Our walk led us to the Lindt Chocolate Museum. We thought it was pretty funny to see kids get out of there with bags from the shop. In the book it was described as Willy Wonka’s factory so I was slightly disappointed to see a real museum with cacao fabrication history and production methods. But at least we got to enter a “tropical forest” in which our glasses and cameras fogged instantly.
As we progressed we got to the factory part of the museum and could see chocolate being produced and we felt like kids. The smell was also very appealing. We could see the cooks working on the chocolate and Félix thought they were like the Oompah Loompahs of the place. We got a taste of the chocolate from the fountain and for the rest of the museum we couldn’t wait to get to the shop to buy some chocolate. Very efficient marketing strategy.
Langenfeld, close to both cities and to none
That night we got home early to have dinner with our host and get ready to go out. We left at 9h and got to the bar at 11h after a bus, a train, a metro and a tramway. The one we had spotted in the guidebook didn’t accept anyone anymore. We were pretty bummed and after walking aimlessly for a few minutes and seeing a bunch of people drinking in the streets, we decided to ask the bouncer where this other club Max had told us about was. It ended up being right across the street.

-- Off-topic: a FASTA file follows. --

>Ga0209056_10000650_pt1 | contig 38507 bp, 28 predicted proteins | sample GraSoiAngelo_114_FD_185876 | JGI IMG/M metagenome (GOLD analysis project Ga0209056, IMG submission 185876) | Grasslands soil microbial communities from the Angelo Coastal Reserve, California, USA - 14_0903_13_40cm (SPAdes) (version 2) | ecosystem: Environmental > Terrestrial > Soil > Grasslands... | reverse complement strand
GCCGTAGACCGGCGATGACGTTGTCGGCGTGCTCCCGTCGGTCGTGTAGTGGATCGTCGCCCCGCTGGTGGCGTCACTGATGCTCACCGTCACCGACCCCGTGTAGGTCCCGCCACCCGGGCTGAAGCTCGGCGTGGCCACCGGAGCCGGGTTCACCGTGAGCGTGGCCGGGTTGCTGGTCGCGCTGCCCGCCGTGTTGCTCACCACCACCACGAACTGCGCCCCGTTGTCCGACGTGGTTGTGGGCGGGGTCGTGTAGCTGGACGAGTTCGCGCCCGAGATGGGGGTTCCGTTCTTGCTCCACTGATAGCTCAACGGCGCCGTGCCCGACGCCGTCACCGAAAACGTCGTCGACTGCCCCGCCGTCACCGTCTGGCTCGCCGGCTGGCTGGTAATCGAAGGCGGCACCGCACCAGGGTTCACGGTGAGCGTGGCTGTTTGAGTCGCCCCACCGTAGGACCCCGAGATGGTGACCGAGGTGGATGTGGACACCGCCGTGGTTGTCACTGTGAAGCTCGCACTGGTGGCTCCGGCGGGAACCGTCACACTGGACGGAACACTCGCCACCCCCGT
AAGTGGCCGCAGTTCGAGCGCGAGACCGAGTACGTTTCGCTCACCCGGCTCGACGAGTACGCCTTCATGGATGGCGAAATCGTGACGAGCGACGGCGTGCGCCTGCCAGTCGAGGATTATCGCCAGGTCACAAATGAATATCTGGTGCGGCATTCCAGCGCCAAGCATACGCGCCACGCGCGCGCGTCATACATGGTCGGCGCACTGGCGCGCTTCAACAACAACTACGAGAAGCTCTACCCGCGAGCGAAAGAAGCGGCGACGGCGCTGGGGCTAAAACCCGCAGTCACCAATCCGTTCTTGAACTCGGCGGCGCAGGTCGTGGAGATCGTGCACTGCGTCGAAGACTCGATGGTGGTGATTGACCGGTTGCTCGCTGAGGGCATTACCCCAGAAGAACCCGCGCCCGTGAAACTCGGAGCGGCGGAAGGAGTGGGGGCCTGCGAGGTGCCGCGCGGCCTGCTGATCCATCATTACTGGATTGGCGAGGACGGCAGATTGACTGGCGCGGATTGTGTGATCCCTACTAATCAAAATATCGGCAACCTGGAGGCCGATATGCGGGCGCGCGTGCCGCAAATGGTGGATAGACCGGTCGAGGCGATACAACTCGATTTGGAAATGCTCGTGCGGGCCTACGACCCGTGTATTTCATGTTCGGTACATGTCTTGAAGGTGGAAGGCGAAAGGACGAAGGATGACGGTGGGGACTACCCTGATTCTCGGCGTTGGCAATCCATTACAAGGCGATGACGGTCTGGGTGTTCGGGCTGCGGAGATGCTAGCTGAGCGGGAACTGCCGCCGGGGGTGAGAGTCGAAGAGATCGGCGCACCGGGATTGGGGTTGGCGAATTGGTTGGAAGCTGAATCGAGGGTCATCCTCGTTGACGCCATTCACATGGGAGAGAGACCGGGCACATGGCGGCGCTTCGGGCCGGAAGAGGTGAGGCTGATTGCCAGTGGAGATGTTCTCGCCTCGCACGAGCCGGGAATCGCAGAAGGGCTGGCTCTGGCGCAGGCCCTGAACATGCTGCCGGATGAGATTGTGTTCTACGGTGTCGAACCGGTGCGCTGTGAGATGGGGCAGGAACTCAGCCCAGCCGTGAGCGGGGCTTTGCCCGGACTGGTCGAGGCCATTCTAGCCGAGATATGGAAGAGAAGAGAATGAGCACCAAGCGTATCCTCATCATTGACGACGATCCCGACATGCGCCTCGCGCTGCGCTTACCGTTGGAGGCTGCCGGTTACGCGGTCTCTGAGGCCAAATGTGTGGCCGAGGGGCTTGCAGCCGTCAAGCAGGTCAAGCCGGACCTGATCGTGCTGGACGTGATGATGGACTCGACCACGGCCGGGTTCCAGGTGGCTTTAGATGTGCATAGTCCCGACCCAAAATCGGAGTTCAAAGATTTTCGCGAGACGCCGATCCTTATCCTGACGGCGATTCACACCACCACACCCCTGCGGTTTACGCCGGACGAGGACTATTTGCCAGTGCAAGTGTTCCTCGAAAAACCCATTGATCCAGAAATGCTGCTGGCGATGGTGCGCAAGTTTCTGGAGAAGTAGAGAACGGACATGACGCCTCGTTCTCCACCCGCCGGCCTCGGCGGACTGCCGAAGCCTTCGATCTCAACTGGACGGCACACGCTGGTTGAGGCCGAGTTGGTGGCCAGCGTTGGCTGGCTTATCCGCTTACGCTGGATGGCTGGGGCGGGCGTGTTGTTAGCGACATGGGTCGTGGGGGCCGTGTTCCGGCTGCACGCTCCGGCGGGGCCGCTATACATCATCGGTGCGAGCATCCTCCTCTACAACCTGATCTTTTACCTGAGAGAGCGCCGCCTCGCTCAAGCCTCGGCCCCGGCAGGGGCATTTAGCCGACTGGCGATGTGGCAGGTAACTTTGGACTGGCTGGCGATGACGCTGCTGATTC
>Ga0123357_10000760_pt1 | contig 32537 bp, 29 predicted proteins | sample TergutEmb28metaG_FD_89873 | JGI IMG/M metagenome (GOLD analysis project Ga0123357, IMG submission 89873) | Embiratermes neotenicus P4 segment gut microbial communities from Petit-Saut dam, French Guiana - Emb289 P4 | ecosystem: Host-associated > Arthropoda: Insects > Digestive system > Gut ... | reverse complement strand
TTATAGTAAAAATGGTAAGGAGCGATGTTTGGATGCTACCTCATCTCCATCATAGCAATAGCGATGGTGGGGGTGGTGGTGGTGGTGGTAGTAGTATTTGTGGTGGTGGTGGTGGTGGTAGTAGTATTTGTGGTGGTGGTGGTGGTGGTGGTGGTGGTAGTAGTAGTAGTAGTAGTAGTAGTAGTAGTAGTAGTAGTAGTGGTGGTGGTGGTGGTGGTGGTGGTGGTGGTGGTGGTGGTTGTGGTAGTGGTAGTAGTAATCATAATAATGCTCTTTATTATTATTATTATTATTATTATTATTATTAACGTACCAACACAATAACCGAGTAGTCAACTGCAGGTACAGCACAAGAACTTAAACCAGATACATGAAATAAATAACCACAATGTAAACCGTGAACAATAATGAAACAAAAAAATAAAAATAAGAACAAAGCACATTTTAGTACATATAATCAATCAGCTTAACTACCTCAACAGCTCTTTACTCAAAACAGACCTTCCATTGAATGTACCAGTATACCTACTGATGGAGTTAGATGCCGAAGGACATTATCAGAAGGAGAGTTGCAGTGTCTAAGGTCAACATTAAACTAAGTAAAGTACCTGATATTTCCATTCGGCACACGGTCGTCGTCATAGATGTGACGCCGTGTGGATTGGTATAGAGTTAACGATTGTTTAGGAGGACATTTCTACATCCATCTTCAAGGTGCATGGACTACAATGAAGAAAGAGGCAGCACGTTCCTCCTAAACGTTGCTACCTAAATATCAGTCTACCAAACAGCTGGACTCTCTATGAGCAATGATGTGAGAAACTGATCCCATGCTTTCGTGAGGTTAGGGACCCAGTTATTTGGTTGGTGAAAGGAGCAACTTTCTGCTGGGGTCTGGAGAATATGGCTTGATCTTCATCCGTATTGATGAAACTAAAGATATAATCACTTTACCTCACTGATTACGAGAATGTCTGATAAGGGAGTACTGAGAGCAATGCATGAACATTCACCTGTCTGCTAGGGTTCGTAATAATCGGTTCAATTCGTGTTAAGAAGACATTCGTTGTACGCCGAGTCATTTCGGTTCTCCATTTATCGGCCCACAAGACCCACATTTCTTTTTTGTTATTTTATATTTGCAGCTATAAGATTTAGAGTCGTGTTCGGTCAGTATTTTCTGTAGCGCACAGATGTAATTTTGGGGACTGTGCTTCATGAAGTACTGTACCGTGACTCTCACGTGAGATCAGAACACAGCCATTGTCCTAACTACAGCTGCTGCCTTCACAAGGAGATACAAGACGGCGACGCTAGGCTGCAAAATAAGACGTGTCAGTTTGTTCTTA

The club was a student club and they had a 90’s party. What is nice about Germany is that the alcohol is way cheaper than anywhere we’ve been up to now. We could get a beer for €1,50 – €2, and Rum-Colas for €1,50. The music was really good albeit strange. We got recent songs as well as Backstreet Boys, Blink 182, Rock around the clock, German songs and probably any old classic you can think of, Britney Spears and Spice Girls excluded. We had a lot of fun and when it was time to catch our tram back to the train station, there was a jungle in front of the coat check. Felix fought his way through and we caught our tram.
On the way, it stopped for about 10 minutes while some altercation was going on outside. It involved a lot of police men (or the tram security), a dog, a mad guy hitting on the tram window and a guy snoring his way through all this. Nonetheless, we managed to make our way back home in an hour and a half after waiting for 10 minutes in the heavy rain for a taxi at the Langenfeld station because the buses stop running at midnight.
We finally got to sleep at around 4 in the morning and enjoyed the smooth morning on Saturday as we’re leaving for Brussels only in the afternoon. Good times 🙂